This story is by Robert Corra and was part of our 2020 Fall Writing Contest. You can find all the writing contest stories here.
Laying down. Strapped in. I crane my neck to look out the meager window of the capsule. Earth looms large like an incandescent, turquoise marble, afloat in a sea of twinkling darkness. There’s not much for me to do on re-entry, so I just soak it in. Most astronauts will tell you that they never get tired of the view. I’m frankly sick of it…
I remember the exhilarating freedom from gravity I used to feel. The thrill of the escape. The rhapsody from being one of the privileged few to be unbound from the world and all its conceit. But I’ve discovered that magnetism is a far more powerful force than gravity. And I am hopelessly caught in its pull.
Now, I’m not talking about the kind of magnetism you learn in school. The stuff that pulls your refrigerator door closed or keeps your out-of-date iPad in its case. This is entirely different, and infinitely more powerful. I only discovered it when I met her. Chris. The person I didn’t know I was always searching for until I miraculously found her.
For a man of science, this should all be too new-agey to accept. But the bond between us is so deep, so pure, just so sacrosanct. It can’t be measured or surpassed. Our unexpected connection came about effortlessly, and brought with it an innate synchronicity of mind, body, and soul. It made me realize that I was simply going through the motions of life without her. A sub-routine dutifully running its programming, on infinite loop, until its eventual deprecation.
It was like this from day one, and it hasn’t changed since. A magnetic tether connected our hearts, and the more that time and space tried to intervene, the stronger the pull could be felt. As I was biding my time on the orbital station, it was like each rotation of the Earth spooled that tether further. Wrapping it around and around like a big ball of yarn, making the chord that much tighter, the yearn that much stronger.
As I turn my head away from Earth, I see the stars streaking by at impossible speeds. It’s a spastic dance of neon, like a comically fast time-lapse of a highway at night. I guess you could call this breath-taking too, but it simply reminds me of how fast we’re going. Roughly 17,000 mph, yet not quite fast enough. Cabbie, could you step on it please?!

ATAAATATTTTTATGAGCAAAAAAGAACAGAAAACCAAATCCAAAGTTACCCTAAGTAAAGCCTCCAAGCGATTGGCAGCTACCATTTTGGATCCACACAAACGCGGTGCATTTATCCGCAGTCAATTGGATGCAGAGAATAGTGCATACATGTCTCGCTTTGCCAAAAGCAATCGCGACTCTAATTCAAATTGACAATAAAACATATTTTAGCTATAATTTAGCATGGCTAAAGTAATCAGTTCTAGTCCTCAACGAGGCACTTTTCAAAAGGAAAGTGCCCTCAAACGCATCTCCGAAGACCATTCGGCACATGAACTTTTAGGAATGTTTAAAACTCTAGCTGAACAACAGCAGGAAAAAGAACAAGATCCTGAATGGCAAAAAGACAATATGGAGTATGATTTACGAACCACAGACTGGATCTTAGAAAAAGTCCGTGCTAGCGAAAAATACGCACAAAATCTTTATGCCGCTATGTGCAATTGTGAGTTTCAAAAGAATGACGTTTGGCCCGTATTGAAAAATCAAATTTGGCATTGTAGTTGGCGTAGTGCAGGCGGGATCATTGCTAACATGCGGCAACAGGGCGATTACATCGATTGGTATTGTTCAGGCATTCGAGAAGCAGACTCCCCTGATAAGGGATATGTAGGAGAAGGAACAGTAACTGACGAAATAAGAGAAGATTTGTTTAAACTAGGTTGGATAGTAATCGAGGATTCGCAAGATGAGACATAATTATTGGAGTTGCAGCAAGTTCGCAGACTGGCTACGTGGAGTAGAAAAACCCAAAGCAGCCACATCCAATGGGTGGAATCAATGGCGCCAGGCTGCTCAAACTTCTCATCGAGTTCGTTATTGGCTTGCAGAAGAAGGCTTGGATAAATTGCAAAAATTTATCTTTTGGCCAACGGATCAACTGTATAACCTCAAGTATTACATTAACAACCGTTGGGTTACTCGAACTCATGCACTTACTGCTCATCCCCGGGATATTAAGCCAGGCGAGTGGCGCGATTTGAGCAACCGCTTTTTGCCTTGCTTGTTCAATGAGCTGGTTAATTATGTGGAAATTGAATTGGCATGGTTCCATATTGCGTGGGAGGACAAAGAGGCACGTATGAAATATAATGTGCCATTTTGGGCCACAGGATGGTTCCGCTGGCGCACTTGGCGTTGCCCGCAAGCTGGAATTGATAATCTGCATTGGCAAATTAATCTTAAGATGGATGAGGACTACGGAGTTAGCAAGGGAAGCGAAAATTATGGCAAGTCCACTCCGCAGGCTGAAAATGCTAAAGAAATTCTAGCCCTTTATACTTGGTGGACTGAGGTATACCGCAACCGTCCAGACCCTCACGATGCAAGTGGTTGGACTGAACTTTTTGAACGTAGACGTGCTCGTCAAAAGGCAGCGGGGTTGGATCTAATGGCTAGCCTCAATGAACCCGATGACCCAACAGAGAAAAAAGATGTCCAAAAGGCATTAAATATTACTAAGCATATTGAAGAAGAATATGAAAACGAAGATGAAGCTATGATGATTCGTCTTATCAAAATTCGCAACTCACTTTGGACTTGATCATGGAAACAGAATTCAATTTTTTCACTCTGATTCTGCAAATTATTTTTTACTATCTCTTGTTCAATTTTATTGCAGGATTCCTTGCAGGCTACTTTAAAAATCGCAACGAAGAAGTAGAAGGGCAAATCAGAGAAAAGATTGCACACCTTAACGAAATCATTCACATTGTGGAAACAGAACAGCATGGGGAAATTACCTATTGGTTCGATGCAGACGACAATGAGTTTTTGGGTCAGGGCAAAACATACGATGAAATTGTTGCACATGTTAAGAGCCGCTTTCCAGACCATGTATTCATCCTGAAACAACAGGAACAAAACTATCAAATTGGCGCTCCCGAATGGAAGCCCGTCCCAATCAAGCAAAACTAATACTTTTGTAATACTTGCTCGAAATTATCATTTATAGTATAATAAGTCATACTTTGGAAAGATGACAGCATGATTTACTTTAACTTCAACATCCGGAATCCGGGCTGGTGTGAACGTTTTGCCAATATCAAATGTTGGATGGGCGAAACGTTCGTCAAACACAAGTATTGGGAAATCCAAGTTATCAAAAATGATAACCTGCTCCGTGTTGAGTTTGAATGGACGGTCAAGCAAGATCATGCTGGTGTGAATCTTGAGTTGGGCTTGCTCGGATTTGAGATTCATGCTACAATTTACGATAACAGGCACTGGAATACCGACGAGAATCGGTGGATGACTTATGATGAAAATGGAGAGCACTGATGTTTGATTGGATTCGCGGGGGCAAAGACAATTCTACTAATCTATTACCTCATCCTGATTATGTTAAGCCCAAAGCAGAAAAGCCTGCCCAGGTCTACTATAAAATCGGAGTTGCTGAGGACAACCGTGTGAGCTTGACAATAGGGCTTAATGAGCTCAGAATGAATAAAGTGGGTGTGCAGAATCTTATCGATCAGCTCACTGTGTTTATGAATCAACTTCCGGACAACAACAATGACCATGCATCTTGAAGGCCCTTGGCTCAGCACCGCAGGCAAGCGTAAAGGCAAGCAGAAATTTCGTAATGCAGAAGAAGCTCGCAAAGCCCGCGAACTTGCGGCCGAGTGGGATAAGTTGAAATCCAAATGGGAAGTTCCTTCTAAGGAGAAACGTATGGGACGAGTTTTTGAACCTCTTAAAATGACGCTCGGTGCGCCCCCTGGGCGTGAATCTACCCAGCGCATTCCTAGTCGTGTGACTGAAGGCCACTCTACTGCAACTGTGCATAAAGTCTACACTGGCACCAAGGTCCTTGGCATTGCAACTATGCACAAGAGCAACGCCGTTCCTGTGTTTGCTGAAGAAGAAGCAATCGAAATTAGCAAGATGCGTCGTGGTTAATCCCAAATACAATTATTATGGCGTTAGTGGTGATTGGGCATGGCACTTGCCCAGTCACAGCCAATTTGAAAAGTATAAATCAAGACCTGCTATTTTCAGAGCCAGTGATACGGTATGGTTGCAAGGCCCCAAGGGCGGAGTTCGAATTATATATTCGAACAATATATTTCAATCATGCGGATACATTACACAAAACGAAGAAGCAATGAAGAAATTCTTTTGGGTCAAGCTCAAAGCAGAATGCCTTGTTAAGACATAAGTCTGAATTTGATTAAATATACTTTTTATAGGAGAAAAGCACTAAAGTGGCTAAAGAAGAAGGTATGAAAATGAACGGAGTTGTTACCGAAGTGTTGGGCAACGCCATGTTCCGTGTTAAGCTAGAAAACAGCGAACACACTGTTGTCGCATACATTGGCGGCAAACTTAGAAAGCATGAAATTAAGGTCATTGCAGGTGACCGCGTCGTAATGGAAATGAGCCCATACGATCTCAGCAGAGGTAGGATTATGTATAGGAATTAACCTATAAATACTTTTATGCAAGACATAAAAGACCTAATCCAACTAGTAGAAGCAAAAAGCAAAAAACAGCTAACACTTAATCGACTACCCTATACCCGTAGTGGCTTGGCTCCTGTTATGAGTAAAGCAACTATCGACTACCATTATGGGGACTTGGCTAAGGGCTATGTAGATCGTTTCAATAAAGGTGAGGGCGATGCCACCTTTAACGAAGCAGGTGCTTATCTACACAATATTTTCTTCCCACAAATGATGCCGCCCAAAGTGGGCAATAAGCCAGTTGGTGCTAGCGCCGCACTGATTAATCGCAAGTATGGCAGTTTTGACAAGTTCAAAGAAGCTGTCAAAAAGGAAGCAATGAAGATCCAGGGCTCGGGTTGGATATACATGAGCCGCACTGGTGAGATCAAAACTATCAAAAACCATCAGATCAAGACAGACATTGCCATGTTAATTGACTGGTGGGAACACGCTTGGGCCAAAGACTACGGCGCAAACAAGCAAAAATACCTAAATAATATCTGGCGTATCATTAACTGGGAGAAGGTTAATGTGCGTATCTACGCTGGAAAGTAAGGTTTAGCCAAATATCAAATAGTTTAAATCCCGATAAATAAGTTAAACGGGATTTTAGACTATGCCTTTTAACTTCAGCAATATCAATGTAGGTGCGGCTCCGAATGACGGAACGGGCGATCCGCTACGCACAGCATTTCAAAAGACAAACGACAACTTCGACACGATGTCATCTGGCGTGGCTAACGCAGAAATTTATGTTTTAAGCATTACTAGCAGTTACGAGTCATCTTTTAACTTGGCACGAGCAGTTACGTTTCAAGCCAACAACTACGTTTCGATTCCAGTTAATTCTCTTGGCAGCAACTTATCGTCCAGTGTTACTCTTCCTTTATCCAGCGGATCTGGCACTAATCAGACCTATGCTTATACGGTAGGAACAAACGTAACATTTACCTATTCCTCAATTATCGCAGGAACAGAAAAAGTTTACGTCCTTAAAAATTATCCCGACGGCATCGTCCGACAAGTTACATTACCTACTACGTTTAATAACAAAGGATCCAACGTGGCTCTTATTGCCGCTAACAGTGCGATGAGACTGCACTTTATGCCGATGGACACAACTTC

It also reminds me of how, as her star was inexplicably crossing mine, I was brave enough to reach out and grab a ride. Of how lucky I was to catch that proverbial shooting star before it quickly faded away, granting me the ultimate wish. It took all of my courage to change my life’s pre-set trajectory, to finally follow my heart, and I haven’t regretted it since.
Lift-off and re-entry have often been described as a series of small car crashes. It’s not the most pleasant experience, to put it mildly. But as I refocus my gaze on Mother Earth, everything feels smooth as silk. I’m buffeted by a newfound swell of emotion. I don’t notice much of anything quite honestly, since my full attention is on one precious spot of the globe. I must be the only one smiling inside their claustrophobic bubble of a helmet, but the stale air never smelled so sweet.
As we start punching through atmospheric layers, and a glow appears around the edge of my window, my eyes do not waver. No glow could ever burn brighter than the energy we share. Everything else, including the sun, will always pale in comparison. I know this, and I am grateful. And I am even more impatient. Because as I leave the heavens, I know I will soon be back to my own heaven on Earth…
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